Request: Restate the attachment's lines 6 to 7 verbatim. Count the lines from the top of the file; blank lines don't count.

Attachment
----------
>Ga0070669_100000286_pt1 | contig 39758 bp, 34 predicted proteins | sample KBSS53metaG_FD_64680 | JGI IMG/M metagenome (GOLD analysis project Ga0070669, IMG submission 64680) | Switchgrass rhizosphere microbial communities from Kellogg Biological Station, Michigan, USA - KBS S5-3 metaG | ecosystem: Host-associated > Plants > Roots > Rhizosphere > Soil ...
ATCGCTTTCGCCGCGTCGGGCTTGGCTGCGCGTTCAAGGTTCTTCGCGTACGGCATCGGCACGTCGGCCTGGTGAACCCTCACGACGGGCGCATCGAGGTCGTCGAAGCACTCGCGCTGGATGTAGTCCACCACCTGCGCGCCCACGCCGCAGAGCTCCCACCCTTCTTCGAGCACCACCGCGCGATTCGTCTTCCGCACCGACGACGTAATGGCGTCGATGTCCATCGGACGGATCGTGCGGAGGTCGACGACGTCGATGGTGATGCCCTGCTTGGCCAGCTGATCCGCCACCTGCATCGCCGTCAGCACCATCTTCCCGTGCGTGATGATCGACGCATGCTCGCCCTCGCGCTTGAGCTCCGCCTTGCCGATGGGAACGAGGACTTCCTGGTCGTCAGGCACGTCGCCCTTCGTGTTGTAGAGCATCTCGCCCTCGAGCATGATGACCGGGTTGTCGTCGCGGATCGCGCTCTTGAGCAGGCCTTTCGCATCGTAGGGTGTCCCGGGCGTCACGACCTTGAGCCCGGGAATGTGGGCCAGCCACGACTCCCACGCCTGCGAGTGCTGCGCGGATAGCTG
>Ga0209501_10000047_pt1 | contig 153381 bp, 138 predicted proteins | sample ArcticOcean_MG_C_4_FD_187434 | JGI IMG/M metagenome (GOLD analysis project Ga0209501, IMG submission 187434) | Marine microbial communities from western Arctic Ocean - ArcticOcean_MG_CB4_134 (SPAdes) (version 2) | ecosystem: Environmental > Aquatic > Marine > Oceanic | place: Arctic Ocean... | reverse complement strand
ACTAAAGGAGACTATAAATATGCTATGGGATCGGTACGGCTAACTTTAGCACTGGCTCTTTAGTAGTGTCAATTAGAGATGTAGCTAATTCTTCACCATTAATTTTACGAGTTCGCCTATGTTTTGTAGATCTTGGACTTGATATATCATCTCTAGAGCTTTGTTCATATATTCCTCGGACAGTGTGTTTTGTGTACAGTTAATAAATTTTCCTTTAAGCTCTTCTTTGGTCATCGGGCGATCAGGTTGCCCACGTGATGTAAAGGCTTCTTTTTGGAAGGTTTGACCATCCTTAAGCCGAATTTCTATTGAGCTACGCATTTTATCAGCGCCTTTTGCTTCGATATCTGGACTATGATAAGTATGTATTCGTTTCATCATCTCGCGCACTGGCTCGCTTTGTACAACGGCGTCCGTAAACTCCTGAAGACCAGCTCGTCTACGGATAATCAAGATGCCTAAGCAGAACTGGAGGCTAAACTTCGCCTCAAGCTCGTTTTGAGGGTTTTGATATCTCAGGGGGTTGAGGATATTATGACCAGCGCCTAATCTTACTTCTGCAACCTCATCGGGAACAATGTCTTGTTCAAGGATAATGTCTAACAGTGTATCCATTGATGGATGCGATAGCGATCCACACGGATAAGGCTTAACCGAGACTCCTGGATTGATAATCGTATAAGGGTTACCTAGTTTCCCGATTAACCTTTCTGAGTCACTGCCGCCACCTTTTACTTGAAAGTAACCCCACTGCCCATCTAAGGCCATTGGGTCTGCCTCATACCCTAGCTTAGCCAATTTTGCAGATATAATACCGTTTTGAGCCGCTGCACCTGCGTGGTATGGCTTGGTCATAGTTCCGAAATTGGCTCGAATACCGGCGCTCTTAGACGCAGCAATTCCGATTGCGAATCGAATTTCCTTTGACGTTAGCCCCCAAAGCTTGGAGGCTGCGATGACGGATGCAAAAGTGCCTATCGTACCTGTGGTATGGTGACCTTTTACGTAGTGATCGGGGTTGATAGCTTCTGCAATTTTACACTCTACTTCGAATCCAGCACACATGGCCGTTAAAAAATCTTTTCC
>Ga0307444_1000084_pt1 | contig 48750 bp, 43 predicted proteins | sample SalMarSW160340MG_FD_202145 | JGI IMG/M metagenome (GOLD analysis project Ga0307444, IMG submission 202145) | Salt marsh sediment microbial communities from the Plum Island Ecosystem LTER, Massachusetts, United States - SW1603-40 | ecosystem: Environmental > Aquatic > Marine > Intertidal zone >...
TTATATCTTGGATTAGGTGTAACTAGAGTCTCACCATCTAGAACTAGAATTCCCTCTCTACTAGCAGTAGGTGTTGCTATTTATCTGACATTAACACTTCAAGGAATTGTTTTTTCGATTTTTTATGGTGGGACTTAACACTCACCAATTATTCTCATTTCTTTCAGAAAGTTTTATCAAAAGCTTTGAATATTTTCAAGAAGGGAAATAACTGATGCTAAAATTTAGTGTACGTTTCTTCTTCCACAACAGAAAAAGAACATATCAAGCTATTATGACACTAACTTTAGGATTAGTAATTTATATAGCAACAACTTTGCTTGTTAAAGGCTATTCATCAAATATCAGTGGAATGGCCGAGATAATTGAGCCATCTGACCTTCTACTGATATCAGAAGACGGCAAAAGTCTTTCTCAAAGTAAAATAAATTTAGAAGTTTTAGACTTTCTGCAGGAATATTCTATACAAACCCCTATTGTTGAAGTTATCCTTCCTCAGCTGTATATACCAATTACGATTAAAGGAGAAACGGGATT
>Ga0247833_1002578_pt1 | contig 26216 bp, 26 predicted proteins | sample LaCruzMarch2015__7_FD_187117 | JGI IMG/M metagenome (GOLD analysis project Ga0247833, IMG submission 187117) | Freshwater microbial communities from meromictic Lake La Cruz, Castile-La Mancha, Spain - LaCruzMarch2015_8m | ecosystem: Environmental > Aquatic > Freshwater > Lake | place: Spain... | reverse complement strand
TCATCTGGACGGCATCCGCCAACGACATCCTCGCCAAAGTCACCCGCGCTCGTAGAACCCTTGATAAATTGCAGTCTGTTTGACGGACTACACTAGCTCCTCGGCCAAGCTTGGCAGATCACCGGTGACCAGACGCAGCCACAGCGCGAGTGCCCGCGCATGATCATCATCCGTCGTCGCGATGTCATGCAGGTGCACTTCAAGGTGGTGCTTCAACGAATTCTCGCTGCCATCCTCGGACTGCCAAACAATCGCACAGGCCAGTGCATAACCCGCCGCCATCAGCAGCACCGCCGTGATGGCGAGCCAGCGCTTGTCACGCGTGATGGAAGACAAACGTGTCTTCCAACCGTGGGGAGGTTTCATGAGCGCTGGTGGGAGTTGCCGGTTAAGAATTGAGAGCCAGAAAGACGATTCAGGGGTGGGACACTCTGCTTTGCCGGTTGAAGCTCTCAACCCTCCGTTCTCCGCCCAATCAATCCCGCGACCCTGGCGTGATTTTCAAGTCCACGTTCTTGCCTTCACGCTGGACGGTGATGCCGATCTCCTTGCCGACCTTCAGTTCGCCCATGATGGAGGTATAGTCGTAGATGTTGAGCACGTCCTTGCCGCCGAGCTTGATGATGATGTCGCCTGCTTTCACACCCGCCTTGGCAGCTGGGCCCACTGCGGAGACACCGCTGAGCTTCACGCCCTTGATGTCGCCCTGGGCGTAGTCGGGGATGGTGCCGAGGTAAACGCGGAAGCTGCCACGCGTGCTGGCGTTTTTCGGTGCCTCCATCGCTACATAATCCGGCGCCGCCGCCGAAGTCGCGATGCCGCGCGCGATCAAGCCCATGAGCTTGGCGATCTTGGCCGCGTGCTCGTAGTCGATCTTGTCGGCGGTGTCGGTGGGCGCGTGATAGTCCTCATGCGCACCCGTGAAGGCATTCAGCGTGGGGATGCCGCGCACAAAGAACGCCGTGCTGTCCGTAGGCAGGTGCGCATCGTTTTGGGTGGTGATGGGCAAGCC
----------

TTATATCTTGGATTAGGTGTAACTAGAGTCTCACCATCTAGAACTAGAATTCCCTCTCTACTAGCAGTAGGTGTTGCTATTTATCTGACATTAACACTTCAAGGAATTGTTTTTTCGATTTTTTATGGTGGGACTTAACACTCACCAATTATTCTCATTTCTTTCAGAAAGTTTTATCAAAAGCTTTGAATATTTTCAAGAAGGGAAATAACTGATGCTAAAATTTAGTGTACGTTTCTTCTTCCACAACAGAAAAAGAACATATCAAGCTATTATGACACTAACTTTAGGATTAGTAATTTATATAGCAACAACTTTGCTTGTTAAAGGCTATTCATCAAATATCAGTGGAATGGCCGAGATAATTGAGCCATCTGACCTTCTACTGATATCAGAAGACGGCAAAAGTCTTTCTCAAAGTAAAATAAATTTAGAAGTTTTAGACTTTCTGCAGGAATATTCTATACAAACCCCTATTGTTGAAGTTATCCTTCCTCAGCTGTATATACCAATTACGATTAAAGGAGAAACGGGATT
>Ga0247833_1002578_pt1 | contig 26216 bp, 26 predicted proteins | sample LaCruzMarch2015__7_FD_187117 | JGI IMG/M metagenome (GOLD analysis project Ga0247833, IMG submission 187117) | Freshwater microbial communities from meromictic Lake La Cruz, Castile-La Mancha, Spain - LaCruzMarch2015_8m | ecosystem: Environmental > Aquatic > Freshwater > Lake | place: Spain... | reverse complement strand